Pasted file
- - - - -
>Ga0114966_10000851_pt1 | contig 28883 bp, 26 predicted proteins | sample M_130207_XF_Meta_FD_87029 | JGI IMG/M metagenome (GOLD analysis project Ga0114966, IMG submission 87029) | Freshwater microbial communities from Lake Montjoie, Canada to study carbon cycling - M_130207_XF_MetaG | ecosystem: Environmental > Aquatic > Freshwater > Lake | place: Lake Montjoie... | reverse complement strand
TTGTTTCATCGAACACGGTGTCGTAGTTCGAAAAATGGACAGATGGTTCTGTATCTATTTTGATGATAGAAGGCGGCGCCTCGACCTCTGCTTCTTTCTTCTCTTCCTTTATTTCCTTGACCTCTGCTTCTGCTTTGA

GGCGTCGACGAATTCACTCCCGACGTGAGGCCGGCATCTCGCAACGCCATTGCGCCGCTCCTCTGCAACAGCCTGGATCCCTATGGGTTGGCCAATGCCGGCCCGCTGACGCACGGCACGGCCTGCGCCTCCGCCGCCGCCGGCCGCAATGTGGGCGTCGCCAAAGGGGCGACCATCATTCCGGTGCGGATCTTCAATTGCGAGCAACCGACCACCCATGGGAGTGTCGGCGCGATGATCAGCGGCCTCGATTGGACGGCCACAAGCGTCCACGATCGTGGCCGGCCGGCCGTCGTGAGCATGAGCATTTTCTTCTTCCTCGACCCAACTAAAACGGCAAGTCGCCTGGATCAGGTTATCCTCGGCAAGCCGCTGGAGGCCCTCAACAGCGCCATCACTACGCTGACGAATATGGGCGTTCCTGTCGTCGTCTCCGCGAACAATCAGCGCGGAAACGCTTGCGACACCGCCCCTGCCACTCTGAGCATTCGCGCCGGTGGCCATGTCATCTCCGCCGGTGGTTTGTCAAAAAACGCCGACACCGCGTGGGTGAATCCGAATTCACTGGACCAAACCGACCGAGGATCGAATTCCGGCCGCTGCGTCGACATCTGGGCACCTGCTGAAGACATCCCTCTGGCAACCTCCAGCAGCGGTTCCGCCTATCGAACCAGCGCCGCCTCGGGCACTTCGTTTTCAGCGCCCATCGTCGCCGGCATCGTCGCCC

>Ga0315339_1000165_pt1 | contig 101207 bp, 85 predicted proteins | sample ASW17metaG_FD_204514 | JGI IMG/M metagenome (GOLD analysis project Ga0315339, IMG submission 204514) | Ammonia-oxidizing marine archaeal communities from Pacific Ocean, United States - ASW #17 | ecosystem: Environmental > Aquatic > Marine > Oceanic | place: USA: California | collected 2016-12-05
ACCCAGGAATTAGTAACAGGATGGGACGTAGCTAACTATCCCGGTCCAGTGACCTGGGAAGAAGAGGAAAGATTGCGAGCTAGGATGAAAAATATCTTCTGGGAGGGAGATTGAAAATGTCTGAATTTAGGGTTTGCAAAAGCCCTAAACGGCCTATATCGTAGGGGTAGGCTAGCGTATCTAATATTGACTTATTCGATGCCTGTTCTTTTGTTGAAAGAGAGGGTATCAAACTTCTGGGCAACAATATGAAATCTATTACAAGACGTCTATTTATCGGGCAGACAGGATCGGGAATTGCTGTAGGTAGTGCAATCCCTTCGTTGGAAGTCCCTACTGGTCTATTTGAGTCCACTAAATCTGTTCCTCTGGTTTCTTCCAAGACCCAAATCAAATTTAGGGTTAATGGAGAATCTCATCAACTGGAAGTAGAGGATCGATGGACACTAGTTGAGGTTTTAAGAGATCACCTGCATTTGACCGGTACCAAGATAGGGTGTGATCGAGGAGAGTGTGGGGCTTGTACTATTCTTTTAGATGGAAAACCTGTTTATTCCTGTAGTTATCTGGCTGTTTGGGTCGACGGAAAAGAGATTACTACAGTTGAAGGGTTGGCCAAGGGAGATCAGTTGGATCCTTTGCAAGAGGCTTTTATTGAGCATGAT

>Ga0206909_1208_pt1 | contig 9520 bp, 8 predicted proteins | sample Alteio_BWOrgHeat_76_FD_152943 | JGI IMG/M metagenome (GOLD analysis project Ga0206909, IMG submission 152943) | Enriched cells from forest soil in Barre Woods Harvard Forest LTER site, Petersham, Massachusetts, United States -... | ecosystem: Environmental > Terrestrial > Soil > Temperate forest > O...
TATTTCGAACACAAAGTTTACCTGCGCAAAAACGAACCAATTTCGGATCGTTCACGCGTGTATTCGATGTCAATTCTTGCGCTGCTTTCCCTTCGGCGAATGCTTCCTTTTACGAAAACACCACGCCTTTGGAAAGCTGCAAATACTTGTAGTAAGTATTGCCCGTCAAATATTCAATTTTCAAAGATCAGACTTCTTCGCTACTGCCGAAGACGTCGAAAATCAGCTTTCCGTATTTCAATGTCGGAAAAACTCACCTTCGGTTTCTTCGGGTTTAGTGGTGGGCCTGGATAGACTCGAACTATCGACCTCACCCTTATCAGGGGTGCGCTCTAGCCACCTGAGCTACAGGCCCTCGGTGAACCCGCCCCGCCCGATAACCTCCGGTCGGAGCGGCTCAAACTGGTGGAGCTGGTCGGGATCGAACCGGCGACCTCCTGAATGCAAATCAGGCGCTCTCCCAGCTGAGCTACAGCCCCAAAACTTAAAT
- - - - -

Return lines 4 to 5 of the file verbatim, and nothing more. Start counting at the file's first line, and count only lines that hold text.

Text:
>Ga0315339_1000165_pt1 | contig 101207 bp, 85 predicted proteins | sample ASW17metaG_FD_204514 | JGI IMG/M metagenome (GOLD analysis project Ga0315339, IMG submission 204514) | Ammonia-oxidizing marine archaeal communities from Pacific Ocean, United States - ASW #17 | ecosystem: Environmental > Aquatic > Marine > Oceanic | place: USA: California | collected 2016-12-05
ACCCAGGAATTAGTAACAGGATGGGACGTAGCTAACTATCCCGGTCCAGTGACCTGGGAAGAAGAGGAAAGATTGCGAGCTAGGATGAAAAATATCTTCTGGGAGGGAGATTGAAAATGTCTGAATTTAGGGTTTGCAAAAGCCCTAAACGGCCTATATCGTAGGGGTAGGCTAGCGTATCTAATATTGACTTATTCGATGCCTGTTCTTTTGTTGAAAGAGAGGGTATCAAACTTCTGGGCAACAATATGAAATCTATTACAAGACGTCTATTTATCGGGCAGACAGGATCGGGAATTGCTGTAGGTAGTGCAATCCCTTCGTTGGAAGTCCCTACTGGTCTATTTGAGTCCACTAAATCTGTTCCTCTGGTTTCTTCCAAGACCCAAATCAAATTTAGGGTTAATGGAGAATCTCATCAACTGGAAGTAGAGGATCGATGGACACTAGTTGAGGTTTTAAGAGATCACCTGCATTTGACCGGTACCAAGATAGGGTGTGATCGAGGAGAGTGTGGGGCTTGTACTATTCTTTTAGATGGAAAACCTGTTTATTCCTGTAGTTATCTGGCTGTTTGGGTCGACGGAAAAGAGATTACTACAGTTGAAGGGTTGGCCAAGGGAGATCAGTTGGATCCTTTGCAAGAGGCTTTTATTGAGCATGAT